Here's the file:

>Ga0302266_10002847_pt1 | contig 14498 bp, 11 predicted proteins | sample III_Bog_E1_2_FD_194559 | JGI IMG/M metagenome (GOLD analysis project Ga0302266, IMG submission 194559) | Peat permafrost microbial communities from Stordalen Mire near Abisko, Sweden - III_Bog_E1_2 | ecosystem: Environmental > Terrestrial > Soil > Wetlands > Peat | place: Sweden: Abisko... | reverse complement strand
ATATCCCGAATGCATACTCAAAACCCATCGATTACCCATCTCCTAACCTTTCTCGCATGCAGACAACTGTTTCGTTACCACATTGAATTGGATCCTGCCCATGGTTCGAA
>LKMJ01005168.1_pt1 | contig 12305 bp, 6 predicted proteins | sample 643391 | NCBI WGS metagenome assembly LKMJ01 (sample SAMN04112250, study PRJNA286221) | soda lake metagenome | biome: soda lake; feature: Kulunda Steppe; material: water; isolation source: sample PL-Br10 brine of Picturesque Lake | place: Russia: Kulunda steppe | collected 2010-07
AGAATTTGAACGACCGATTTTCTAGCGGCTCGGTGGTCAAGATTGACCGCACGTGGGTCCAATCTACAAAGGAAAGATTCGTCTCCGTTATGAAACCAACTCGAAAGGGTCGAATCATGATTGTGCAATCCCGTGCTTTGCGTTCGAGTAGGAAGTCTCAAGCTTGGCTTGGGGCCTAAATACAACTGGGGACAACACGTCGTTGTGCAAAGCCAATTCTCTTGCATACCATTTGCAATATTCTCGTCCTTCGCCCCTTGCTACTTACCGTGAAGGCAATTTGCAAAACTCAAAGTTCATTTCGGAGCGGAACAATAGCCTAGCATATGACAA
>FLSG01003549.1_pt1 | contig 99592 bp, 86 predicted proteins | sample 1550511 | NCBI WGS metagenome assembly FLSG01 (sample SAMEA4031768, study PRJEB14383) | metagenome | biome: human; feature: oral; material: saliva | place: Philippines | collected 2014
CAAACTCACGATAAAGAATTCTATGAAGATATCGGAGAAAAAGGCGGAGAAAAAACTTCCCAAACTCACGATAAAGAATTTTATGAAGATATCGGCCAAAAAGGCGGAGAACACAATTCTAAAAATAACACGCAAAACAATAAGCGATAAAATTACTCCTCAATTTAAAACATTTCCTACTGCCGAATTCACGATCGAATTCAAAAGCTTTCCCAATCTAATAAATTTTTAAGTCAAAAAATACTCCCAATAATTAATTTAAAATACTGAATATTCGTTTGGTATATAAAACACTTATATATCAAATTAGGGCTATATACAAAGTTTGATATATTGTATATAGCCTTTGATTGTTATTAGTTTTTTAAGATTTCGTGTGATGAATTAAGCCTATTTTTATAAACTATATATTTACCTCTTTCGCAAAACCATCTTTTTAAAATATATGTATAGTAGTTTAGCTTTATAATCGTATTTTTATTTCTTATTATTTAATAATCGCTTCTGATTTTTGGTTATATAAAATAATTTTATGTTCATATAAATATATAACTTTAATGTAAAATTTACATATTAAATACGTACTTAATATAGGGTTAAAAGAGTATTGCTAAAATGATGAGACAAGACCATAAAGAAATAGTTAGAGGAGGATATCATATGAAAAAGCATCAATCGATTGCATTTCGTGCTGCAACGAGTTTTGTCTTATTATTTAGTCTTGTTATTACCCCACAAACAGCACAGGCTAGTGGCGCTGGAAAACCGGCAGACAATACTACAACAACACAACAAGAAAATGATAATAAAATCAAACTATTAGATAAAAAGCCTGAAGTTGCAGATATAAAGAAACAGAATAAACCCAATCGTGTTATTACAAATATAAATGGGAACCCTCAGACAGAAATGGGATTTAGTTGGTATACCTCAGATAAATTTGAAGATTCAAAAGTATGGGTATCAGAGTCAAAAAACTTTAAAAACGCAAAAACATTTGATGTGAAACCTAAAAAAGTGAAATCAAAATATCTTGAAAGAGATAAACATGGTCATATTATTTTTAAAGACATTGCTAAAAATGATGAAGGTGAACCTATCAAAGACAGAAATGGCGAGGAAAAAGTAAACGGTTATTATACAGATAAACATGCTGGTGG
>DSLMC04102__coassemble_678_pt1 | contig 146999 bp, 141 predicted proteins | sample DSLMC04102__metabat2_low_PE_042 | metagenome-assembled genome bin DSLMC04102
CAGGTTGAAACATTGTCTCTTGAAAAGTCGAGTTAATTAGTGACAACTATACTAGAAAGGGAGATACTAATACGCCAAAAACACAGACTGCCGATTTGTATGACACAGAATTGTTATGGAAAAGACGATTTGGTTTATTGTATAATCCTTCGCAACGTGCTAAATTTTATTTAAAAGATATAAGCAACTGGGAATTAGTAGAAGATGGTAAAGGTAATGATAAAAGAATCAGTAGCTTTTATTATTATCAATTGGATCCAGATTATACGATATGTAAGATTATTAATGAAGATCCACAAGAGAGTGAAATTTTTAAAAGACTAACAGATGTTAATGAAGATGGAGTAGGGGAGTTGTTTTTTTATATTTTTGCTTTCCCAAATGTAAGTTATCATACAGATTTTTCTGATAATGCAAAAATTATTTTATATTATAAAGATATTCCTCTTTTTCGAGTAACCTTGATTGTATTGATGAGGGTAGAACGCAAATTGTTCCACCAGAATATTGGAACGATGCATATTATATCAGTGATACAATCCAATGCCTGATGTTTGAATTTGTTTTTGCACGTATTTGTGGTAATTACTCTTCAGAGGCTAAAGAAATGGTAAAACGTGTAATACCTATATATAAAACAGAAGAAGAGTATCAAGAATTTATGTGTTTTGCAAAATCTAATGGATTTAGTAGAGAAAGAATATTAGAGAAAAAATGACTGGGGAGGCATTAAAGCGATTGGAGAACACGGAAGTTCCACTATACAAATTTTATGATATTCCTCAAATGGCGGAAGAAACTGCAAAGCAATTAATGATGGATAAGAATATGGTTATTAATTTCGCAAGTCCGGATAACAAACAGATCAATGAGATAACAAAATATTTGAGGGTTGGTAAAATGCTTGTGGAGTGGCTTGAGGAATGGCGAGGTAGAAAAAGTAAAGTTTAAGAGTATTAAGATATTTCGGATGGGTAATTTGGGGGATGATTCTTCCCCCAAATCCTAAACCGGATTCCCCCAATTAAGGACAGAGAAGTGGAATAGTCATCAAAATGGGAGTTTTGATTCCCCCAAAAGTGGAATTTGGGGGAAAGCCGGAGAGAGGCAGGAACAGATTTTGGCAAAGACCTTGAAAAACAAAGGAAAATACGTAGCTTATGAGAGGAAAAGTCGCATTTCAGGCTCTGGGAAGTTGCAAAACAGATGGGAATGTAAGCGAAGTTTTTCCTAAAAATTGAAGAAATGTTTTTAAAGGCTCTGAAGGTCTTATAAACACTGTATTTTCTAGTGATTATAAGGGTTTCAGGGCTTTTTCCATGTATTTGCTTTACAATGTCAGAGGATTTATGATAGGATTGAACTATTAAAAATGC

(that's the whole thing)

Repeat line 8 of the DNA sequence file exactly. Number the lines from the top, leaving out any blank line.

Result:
CAGGTTGAAACATTGTCTCTTGAAAAGTCGAGTTAATTAGTGACAACTATACTAGAAAGGGAGATACTAATACGCCAAAAACACAGACTGCCGATTTGTATGACACAGAATTGTTATGGAAAAGACGATTTGGTTTATTGTATAATCCTTCGCAACGTGCTAAATTTTATTTAAAAGATATAAGCAACTGGGAATTAGTAGAAGATGGTAAAGGTAATGATAAAAGAATCAGTAGCTTTTATTATTATCAATTGGATCCAGATTATACGATATGTAAGATTATTAATGAAGATCCACAAGAGAGTGAAATTTTTAAAAGACTAACAGATGTTAATGAAGATGGAGTAGGGGAGTTGTTTTTTTATATTTTTGCTTTCCCAAATGTAAGTTATCATACAGATTTTTCTGATAATGCAAAAATTATTTTATATTATAAAGATATTCCTCTTTTTCGAGTAACCTTGATTGTATTGATGAGGGTAGAACGCAAATTGTTCCACCAGAATATTGGAACGATGCATATTATATCAGTGATACAATCCAATGCCTGATGTTTGAATTTGTTTTTGCACGTATTTGTGGTAATTACTCTTCAGAGGCTAAAGAAATGGTAAAACGTGTAATACCTATATATAAAACAGAAGAAGAGTATCAAGAATTTATGTGTTTTGCAAAATCTAATGGATTTAGTAGAGAAAGAATATTAGAGAAAAAATGACTGGGGAGGCATTAAAGCGATTGGAGAACACGGAAGTTCCACTATACAAATTTTATGATATTCCTCAAATGGCGGAAGAAACTGCAAAGCAATTAATGATGGATAAGAATATGGTTATTAATTTCGCAAGTCCGGATAACAAACAGATCAATGAGATAACAAAATATTTGAGGGTTGGTAAAATGCTTGTGGAGTGGCTTGAGGAATGGCGAGGTAGAAAAAGTAAAGTTTAAGAGTATTAAGATATTTCGGATGGGTAATTTGGGGGATGATTCTTCCCCCAAATCCTAAACCGGATTCCCCCAATTAAGGACAGAGAAGTGGAATAGTCATCAAAATGGGAGTTTTGATTCCCCCAAAAGTGGAATTTGGGGGAAAGCCGGAGAGAGGCAGGAACAGATTTTGGCAAAGACCTTGAAAAACAAAGGAAAATACGTAGCTTATGAGAGGAAAAGTCGCATTTCAGGCTCTGGGAAGTTGCAAAACAGATGGGAATGTAAGCGAAGTTTTTCCTAAAAATTGAAGAAATGTTTTTAAAGGCTCTGAAGGTCTTATAAACACTGTATTTTCTAGTGATTATAAGGGTTTCAGGGCTTTTTCCATGTATTTGCTTTACAATGTCAGAGGATTTATGATAGGATTGAACTATTAAAAATGC